The bomb is equipped with a “new release logic” to allow the pilot of the single-seat F-35 to focus on a multitude of other things, said Collin O’Fallon of the 775th Flight Test Squadron in an Air Force statement.
New software allows the characteristics of a moving target, like velocity, to determine the precise time at which the payload needs to be fired, the Air Force said.
“This logic is called Lead Point Compute,” O’Fallon explained. The “logic” of the firing system “delays the release point of the weapon to ensure the weapon has the available kinematics to guide to and reach the target at its future location,” he said.
“The pilot doesn’t have to think about how fast the target’s going, or what direction,” he continued. With the new software incorporated into the F-35 weapon suite, “it’s doing all the weaponeering for him,” O’Fallon added.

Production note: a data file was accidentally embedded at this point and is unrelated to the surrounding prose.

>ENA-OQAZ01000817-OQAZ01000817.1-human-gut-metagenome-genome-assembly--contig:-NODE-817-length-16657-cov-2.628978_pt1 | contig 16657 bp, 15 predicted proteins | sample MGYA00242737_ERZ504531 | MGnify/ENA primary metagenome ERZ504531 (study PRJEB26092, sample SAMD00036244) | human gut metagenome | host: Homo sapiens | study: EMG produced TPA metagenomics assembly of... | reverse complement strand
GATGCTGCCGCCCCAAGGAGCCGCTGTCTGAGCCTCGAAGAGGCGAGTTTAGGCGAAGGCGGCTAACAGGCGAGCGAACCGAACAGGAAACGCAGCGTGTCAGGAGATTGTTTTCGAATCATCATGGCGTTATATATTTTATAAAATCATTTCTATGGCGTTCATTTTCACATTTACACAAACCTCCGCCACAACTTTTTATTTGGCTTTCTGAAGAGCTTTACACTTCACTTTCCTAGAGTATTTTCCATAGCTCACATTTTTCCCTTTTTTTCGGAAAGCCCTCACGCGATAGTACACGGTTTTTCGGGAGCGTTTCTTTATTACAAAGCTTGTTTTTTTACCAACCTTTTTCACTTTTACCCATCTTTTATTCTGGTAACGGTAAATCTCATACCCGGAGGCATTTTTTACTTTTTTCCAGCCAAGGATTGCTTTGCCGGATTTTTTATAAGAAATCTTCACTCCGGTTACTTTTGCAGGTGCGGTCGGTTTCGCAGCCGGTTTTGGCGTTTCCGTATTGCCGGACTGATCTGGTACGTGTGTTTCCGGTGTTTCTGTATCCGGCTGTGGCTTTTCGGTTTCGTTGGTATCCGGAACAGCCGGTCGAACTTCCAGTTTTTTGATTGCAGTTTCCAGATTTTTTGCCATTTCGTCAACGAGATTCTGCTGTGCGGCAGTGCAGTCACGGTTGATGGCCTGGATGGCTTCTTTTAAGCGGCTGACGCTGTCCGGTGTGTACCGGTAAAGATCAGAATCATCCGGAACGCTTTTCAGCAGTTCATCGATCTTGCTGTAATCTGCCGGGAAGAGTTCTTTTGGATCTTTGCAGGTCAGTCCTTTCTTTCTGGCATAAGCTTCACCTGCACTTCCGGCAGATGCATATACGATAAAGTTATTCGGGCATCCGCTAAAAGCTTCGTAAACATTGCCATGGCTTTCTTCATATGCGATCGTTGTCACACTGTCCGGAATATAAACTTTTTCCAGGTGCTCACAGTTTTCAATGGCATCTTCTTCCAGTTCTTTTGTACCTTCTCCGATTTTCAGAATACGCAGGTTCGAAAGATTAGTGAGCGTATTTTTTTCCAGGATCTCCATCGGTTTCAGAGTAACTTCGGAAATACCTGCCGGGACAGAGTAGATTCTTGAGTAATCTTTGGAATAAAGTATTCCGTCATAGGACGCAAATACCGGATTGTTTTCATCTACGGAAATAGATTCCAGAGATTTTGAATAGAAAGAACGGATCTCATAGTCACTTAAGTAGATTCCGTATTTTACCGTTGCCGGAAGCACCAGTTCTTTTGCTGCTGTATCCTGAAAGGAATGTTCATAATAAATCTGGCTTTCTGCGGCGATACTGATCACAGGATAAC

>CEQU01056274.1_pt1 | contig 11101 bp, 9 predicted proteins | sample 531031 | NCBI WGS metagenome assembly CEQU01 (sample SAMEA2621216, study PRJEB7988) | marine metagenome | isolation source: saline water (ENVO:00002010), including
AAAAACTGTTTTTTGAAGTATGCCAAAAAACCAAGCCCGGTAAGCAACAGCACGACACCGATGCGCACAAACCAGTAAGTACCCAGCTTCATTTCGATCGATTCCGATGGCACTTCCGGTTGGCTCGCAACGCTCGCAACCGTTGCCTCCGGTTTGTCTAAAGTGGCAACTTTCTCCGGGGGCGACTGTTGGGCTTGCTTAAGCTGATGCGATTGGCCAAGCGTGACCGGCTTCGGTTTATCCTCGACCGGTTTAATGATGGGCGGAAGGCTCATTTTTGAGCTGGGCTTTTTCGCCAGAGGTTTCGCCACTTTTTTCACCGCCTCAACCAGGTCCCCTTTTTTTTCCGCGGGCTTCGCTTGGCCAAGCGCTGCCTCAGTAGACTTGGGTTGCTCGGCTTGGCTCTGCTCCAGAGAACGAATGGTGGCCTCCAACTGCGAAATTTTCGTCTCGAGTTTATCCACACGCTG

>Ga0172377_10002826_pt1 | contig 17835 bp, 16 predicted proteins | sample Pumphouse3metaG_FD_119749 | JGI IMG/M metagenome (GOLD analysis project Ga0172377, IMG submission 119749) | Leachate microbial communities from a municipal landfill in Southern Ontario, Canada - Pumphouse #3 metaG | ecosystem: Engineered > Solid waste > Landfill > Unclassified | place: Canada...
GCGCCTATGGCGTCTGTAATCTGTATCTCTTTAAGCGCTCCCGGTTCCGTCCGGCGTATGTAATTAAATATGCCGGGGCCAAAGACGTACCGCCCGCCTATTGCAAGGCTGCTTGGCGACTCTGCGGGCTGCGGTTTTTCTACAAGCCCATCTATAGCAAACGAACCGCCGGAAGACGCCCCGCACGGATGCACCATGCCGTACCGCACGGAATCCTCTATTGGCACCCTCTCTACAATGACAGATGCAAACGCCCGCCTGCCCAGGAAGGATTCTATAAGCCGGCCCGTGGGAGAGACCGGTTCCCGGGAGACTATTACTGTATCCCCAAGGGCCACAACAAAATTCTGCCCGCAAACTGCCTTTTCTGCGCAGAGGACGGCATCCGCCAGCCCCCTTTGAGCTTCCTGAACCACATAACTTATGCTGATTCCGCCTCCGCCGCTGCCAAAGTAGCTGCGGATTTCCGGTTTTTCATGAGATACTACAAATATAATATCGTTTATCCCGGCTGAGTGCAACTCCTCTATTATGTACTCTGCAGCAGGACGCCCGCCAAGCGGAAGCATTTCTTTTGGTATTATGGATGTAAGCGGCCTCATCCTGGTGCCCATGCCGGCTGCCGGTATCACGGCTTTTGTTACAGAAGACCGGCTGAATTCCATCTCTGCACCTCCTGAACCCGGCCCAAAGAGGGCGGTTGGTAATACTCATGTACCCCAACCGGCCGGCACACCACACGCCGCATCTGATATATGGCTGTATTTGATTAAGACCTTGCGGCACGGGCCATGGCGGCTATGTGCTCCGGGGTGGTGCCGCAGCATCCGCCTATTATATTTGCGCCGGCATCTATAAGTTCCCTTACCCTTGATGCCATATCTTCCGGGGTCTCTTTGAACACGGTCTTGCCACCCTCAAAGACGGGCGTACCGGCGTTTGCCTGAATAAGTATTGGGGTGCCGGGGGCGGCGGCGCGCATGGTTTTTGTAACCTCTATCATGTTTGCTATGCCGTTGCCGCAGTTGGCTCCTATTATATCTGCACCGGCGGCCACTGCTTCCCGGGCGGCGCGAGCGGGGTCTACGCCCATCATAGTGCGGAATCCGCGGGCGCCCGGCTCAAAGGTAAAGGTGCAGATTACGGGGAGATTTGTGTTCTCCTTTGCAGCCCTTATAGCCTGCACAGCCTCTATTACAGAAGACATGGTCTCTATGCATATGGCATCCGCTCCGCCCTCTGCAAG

The GBU-12 has been in service for years, but was only added to the F-35 once the Pentagon decided it needed a weapon to eliminate moving targets. The GBU-12 was deployed on March 29 at Edwards Air Force Base in California. Though the bomb was “inert,” it made quick work of its target, a remote controlled pickup truck.
The F-35 carries 3,500 pounds of bombs when flying in stealth mode and 18,000 pounds of firepower on other missions. The weapons suite features a GBU-39 Small Diameter Bomb, a 350-pound precision guided weapon, AIM-132 short range air-to-air missiles and Paveway IV missiles.